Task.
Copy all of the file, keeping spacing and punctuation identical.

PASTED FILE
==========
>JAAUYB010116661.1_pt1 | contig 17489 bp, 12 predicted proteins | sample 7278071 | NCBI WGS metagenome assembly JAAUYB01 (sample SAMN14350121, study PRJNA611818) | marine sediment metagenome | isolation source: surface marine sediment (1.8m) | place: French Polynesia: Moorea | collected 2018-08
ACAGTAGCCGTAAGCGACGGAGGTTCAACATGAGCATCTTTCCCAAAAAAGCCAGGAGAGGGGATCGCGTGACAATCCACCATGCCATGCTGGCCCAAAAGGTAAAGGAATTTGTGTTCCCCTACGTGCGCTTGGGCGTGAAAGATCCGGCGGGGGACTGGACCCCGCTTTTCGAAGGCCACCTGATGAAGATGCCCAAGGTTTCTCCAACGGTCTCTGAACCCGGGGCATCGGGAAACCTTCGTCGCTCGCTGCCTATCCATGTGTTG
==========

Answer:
>JAAUYB010116661.1_pt1 | contig 17489 bp, 12 predicted proteins | sample 7278071 | NCBI WGS metagenome assembly JAAUYB01 (sample SAMN14350121, study PRJNA611818) | marine sediment metagenome | isolation source: surface marine sediment (1.8m) | place: French Polynesia: Moorea | collected 2018-08
ACAGTAGCCGTAAGCGACGGAGGTTCAACATGAGCATCTTTCCCAAAAAAGCCAGGAGAGGGGATCGCGTGACAATCCACCATGCCATGCTGGCCCAAAAGGTAAAGGAATTTGTGTTCCCCTACGTGCGCTTGGGCGTGAAAGATCCGGCGGGGGACTGGACCCCGCTTTTCGAAGGCCACCTGATGAAGATGCCCAAGGTTTCTCCAACGGTCTCTGAACCCGGGGCATCGGGAAACCTTCGTCGCTCGCTGCCTATCCATGTGTTG